Concerns about West Kennebunk development

To the editor,

A massive development is in the planning stages in West Kennebunk. Kingsland Development, represented by Jason Vafiades from Atlantic Resource Consultants, is situated west of Route 35 at the north end of Thompson Road. 

Land was purchased over the past two years with the intent to build new single-family homes in four to six phases. Each phase, according to Mr. Vafiades, will be between 20 to 30 lots after the initial 40. The total is estimated at over 100 houses. The potential is greater, as Mr. Vafiades suggested during the March 29 planning board meeting, indicating that more land is available – Mullen’s farm and the Howard’s Truman’s Field were mentioned. My feeling was that there is no end in sight.

My concerns are many. Perhaps one or more will concern you: Each lot is to have its own septic field as there is no sewer out there. Traffic will increase on Thompson Road and certainly Route 35 to the turnpike. There is no public transportation. Every trip anywhere will be in a vehicle. It is possible that those main roads might have to be improved to handle the increased volume.

The development will strain the relatively small West K fire/rescue resources. Are there enough police officers to cover that area? In all probability, the eventual homeowners association will petition Kennebunk to assume maintenance of their roads. Town taxes will likely be raised to support the infrastructure of this immense development as developments never pay for themselves. The lot plans do not look like existing-road hugging, land-preserving, cluster-development to me. Will any of these parcels be dedicated to low-income buyers?

The colossal deforestation will contribute to carbon stock loss affecting climate change. Two stream crossings were mentioned over Ward Brook, which flows into the Kennebunk River, potentially affecting fish stocks and water quality. This project will add to the unabated destruction of southern Maine wetlands. Several miles of impervious asphalt will create storm water issues, which in turn will affect water quality for Ward Brook, Kennebunk River and any remaining wetlands.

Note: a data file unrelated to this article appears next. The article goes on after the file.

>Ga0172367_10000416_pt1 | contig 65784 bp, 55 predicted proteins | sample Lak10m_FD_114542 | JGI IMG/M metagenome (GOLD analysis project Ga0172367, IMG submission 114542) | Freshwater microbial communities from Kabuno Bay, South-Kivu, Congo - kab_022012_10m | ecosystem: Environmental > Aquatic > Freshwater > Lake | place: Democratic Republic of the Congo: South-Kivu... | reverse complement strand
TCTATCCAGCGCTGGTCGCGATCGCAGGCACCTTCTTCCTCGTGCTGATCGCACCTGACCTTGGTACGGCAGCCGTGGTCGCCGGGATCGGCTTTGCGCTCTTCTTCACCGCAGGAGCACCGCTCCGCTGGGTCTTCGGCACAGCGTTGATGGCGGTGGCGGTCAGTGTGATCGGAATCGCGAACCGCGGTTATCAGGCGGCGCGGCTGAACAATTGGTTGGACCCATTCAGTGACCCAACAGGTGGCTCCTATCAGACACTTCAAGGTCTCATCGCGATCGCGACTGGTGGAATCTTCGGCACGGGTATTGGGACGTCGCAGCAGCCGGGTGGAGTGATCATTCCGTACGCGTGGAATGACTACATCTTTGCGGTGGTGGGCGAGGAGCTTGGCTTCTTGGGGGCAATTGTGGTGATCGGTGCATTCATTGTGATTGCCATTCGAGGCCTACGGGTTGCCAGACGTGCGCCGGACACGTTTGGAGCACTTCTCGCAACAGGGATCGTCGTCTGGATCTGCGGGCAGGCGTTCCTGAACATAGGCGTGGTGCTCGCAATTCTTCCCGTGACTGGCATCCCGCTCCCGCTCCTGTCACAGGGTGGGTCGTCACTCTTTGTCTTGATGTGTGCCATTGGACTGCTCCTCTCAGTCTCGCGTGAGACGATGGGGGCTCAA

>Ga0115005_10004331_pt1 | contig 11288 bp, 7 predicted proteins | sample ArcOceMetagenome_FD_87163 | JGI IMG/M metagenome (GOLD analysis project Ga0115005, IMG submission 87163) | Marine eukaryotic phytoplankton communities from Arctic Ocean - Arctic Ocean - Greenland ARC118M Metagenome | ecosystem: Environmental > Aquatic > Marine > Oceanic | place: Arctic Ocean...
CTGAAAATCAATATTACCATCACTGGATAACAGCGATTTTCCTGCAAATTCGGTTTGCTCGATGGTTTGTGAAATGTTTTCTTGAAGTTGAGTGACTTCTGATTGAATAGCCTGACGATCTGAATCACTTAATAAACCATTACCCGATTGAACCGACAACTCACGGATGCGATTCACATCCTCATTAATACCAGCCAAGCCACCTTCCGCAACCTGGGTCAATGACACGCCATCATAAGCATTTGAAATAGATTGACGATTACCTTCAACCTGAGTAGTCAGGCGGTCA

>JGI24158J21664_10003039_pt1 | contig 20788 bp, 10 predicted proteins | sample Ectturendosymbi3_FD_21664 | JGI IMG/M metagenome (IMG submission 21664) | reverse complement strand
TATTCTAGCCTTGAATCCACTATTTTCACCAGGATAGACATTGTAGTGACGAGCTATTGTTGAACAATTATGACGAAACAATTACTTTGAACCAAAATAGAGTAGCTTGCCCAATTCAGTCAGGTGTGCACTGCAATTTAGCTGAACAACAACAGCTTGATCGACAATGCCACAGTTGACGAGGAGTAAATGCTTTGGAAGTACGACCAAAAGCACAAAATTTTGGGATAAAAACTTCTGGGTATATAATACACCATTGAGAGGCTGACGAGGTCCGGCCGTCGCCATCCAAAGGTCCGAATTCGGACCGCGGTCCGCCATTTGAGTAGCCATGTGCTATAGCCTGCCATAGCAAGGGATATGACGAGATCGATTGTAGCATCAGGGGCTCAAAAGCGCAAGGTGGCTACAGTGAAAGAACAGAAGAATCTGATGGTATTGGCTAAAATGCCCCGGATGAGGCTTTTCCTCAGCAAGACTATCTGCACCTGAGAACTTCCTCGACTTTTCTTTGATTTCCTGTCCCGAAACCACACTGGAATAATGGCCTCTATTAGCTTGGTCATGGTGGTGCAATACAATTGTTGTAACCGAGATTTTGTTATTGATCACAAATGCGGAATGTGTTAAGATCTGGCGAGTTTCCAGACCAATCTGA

Wildlife concerns are many, including more losses of already declining amphibians and mammals. Bird populations have fallen by nearly 40 percent in Maine in the past 52 years largely because of habitat loss, dwindling breeding habitat and forest fragmentation. The mixed woods and openings in this area likely support declining populations of breeding American woodcock, ruffed grouse, barred and great-horned owls, great-crested and alder flycatchers, wood and hermit thrushes, veerys, scarlet tanagers, ovenbirds, common yellowthroat, Nashville warblers … I can go on. Heard a whippoorwill lately? If there are any left in southern Maine, they’d be in there.

If any of these matters concern you, you are a stakeholder and your involvement is critical.

The planning board meets on the second and fourth Mondays of each month at 7 p.m. Meetings are streamed on Kennebunk’s public access channel and are archived for viewing anytime.

Susan A. Bloomfield

West Kennebunk